myth

noun
\ ˈmith How to pronounce myth (audio) \

Definition of myth

1a : a usually traditional story of ostensibly historical events that serves to unfold part of the world view of a people or explain a practice, belief, or natural phenomenon creation myths
b : parable, allegory Moral responsibility is the motif of Plato's myths.
2a : a popular belief or tradition that has grown up around something or someone especially : one embodying the ideals and institutions of a society or segment of society seduced by the American myth of individualism — Orde Coombs the utopian myth of a perfect society
b : an unfounded or false notion the myth of racial superiority
3 : a person or thing having only an imaginary or unverifiable existence the Superman myth The unicorn is a myth.
4 : the whole body of myths a student of Greek myth

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Synonyms for myth

Synonyms

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Myth and Urban Myth

For a word so often applied to events or stories from long, long ago, myth has a remarkably recent history in the English language. The earliest evidence for the word is from 1830, well after the time when the events themselves are thought to have occurred (though it should be noted that the related words mythology and mythic are hundreds of years older – still not as old as Achilles, but not young, either!). One application of myth, however – in the phrase urban myth – is quite new. Curiously, an urban myth does not usually have anything to do with the city: it is simply “a story about an unusual event or occurrence that many people believe is true but that is not true.” An example would be the tale that Elvis Presley is still alive after spending decades in a witness protection program. The phrase urban myth has been used to describe such hoaxes since at least 1971.

Examples of myth in a Sentence

It's an enduring myth that money brings happiness. I don't believe the myths and legends about this forest. Contrary to popular myth, no monster lives in this lake.
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Recent Examples on the Web The precise numbers are a myth, but the inequality and social immobility that such tales hint at is real. The Economist, "The influence of Central American dynasties is ebbing," 31 Mar. 2021 Thought to be a myth, the Sun Summoner will be the one who takes down The Fold, an ocean of darkness that brings unknown terror and death to those who try to cross it. Tamara Fuentes, Seventeen, "The "Shadow & Bone" Trailer is Here and It Will Get You Excited to Go Into the Fold," 30 Mar. 2021 The notion that an absence of lockdowns, especially in Sweden, didn’t result in sharply higher death rates is a myth, and even the Swedes tightened their restrictions since November. WSJ, "Were the Lockdowns Worth the Heavy Costs?," 21 Mar. 2021 By the time Chen graduated from Peking University in 2004, China was perched on the edge of another revolution—the internet boom—and the Chinese people had bought into another myth: that technology had the power to change the world for good. Yi-ling Liu, Wired, "Sci-Fi Writer or Prophet? The Hyperreal Life of Chen Qiufan," 9 Mar. 2021 But Citizen Kane itself was an exploration into the myth of fame and fortune surrounding the towering figure of media mogul William Randolph Hearst. Anne Cohen, refinery29.com, "Marion Davies’ Scandalously Glamorous Life Deserves Its Own Movie," 7 Dec. 2020 The short trip turned into a 40-day journey into myth. Mark Jenkins, Washington Post, "For this artist and his girlfriend, life in lockdown became a creative opportunity," 12 Nov. 2020 West went on to fold McDonald’s action into the myth of the early NRA’s role during Reconstruction. Frank Smyth, The New Republic, "The Myths Fueling Today’s Armed Right," 28 Oct. 2020 And by the time each of these books was written, Bierce, Oswald, Ray, and the Ertl family were dead, receding into myth. Andrew Altschul, The New York Review of Books, "Fiction and Responsibility," 6 July 2020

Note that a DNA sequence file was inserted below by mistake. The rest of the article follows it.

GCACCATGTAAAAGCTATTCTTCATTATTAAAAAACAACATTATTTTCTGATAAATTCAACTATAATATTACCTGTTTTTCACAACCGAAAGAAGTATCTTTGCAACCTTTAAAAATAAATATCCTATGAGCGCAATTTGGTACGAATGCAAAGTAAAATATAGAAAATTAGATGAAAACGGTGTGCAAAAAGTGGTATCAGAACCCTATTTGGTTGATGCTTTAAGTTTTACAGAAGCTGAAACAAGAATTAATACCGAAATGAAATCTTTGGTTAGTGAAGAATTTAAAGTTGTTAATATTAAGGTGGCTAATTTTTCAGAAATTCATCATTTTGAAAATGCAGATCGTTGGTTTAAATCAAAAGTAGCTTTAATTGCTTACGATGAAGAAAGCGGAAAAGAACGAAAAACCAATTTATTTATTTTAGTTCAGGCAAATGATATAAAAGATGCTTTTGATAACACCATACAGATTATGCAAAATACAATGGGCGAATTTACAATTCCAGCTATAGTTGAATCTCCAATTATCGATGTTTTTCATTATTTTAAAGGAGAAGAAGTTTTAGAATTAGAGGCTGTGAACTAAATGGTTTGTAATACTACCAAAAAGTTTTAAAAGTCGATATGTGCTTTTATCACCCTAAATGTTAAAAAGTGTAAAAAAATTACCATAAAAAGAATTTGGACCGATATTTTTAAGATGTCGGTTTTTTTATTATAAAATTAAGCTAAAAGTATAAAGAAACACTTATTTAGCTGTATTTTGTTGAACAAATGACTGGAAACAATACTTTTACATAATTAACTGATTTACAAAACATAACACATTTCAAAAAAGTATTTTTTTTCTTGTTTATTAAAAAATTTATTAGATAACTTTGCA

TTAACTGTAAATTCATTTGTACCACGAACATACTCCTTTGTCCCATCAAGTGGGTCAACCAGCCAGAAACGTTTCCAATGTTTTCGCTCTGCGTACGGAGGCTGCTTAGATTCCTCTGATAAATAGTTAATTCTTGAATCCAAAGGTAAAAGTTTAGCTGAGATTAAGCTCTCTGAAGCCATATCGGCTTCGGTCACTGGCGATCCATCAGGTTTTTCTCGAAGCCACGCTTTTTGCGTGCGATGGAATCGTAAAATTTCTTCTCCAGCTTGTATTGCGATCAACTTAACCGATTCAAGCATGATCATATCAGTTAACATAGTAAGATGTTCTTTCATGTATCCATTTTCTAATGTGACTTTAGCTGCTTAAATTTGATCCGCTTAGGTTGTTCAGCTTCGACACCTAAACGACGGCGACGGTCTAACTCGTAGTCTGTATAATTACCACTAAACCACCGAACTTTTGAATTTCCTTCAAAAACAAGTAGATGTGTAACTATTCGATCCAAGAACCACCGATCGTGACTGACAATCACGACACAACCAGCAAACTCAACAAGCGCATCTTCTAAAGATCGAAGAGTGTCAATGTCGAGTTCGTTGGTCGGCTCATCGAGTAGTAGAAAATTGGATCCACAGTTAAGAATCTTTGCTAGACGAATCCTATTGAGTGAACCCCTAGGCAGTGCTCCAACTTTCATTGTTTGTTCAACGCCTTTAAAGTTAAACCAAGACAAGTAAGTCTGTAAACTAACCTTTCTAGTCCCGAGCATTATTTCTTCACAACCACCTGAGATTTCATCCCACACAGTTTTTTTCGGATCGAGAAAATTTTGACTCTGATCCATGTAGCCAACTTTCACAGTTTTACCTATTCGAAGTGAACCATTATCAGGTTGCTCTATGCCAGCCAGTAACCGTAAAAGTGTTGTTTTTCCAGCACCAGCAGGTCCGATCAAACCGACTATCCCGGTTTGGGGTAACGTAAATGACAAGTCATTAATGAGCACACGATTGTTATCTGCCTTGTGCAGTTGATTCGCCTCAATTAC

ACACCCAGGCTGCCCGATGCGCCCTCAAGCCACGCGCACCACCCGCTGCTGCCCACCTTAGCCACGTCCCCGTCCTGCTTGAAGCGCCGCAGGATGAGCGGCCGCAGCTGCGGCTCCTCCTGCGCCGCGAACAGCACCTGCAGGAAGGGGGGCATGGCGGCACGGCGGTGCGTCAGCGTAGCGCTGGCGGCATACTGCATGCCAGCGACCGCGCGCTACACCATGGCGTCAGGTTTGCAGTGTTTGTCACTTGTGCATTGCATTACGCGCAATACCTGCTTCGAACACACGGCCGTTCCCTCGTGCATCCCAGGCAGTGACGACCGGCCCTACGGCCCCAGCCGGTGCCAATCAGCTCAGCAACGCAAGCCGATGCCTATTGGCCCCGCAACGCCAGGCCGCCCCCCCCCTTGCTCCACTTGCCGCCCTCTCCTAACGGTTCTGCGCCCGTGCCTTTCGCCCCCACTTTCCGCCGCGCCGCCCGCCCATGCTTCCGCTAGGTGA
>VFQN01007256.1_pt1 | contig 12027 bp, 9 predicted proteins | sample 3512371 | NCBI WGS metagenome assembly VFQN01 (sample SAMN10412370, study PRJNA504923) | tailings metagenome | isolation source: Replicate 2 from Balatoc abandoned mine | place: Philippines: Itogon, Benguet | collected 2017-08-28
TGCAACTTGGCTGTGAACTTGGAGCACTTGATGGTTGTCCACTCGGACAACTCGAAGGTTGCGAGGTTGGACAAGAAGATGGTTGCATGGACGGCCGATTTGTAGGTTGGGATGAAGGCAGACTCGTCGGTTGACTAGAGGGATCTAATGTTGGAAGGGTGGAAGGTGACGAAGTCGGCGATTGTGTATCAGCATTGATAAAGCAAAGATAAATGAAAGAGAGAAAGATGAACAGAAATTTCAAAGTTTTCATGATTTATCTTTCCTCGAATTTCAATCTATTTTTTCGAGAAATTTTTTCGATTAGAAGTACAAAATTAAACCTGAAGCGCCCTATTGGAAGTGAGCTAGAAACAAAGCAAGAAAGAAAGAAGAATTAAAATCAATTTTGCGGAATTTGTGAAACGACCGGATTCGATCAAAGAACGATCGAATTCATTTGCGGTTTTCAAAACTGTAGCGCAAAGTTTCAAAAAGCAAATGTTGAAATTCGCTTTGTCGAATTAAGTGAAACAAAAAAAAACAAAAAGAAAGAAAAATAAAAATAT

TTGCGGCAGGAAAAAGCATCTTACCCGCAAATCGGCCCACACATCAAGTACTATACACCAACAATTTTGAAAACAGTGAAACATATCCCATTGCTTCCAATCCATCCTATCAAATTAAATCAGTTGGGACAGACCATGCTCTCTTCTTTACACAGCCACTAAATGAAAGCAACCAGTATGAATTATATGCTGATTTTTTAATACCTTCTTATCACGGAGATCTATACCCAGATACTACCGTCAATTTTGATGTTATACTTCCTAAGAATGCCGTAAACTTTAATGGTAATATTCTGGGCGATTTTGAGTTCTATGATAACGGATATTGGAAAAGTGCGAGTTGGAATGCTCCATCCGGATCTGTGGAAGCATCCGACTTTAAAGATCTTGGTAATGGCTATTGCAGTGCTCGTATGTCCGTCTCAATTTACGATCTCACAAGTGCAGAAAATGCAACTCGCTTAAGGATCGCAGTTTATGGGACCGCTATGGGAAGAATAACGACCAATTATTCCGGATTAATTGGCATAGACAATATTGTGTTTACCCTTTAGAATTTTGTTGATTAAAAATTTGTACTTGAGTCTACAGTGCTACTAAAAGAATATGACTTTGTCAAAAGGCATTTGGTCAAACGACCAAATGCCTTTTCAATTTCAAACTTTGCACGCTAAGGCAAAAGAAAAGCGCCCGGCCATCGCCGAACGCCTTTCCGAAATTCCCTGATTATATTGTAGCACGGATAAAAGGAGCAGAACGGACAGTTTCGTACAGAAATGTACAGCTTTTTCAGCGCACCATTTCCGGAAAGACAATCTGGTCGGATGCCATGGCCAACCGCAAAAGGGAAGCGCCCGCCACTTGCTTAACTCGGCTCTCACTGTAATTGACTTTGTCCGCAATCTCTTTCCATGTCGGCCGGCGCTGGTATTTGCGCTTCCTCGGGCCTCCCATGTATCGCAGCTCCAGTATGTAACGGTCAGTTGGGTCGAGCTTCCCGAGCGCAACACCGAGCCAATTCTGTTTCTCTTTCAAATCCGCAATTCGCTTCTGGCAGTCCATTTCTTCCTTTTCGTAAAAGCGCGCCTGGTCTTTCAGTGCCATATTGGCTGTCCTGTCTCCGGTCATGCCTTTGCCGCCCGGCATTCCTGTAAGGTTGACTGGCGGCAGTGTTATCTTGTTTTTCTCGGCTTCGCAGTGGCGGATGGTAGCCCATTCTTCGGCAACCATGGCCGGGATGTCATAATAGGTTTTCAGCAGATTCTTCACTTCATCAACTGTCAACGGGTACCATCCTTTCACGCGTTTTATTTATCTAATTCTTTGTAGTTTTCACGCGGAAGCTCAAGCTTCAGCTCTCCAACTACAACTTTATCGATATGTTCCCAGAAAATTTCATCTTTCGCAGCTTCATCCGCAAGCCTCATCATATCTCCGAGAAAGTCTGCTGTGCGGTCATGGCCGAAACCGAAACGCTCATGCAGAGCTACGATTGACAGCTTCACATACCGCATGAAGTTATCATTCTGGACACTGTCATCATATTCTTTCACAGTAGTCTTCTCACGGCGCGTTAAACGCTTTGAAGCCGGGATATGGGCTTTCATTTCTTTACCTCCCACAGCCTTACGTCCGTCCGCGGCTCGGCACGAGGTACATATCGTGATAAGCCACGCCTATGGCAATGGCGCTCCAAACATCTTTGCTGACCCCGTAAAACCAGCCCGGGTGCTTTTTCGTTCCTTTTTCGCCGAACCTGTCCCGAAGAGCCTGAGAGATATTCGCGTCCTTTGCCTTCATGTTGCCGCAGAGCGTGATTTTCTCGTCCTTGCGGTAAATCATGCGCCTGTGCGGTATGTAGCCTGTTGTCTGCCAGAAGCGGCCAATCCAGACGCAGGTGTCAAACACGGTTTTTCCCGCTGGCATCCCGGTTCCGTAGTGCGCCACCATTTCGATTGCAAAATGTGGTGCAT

These example sentences are selected automatically from various online news sources to reflect current usage of the word 'myth.' Views expressed in the examples do not represent the opinion of Merriam-Webster or its editors. Send us feedback.

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First Known Use of myth

1830, in the meaning defined at sense 1a

History and Etymology for myth

earlier mythos, mythus, borrowed from Greek mŷthos "utterance, speech, discourse, tale, narrative, fiction, legend," of obscure origin

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Learn More about myth

Statistics for myth

Last Updated

5 Apr 2021

Cite this Entry

“Myth.” Merriam-Webster.com Dictionary, Merriam-Webster, https://www.merriam-webster.com/dictionary/myth. Accessed 10 Apr. 2021.

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More Definitions for myth

myth

noun

English Language Learners Definition of myth

: an idea or story that is believed by many people but that is not true
: a story that was told in an ancient culture to explain a practice, belief, or natural occurrence
: such stories as a group

myth

noun
\ ˈmith How to pronounce myth (audio) \

Kids Definition of myth

1 : a story often describing the adventures of beings with more than human powers that attempts to explain mysterious events (as the changing of the seasons) or that explains a religious belief or practice
2 : such stories as a group
3 : a person or thing existing only in the imagination The dragon is a myth.
4 : a popular belief that is not true It's just a myth that money can buy happiness.

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Comments on myth

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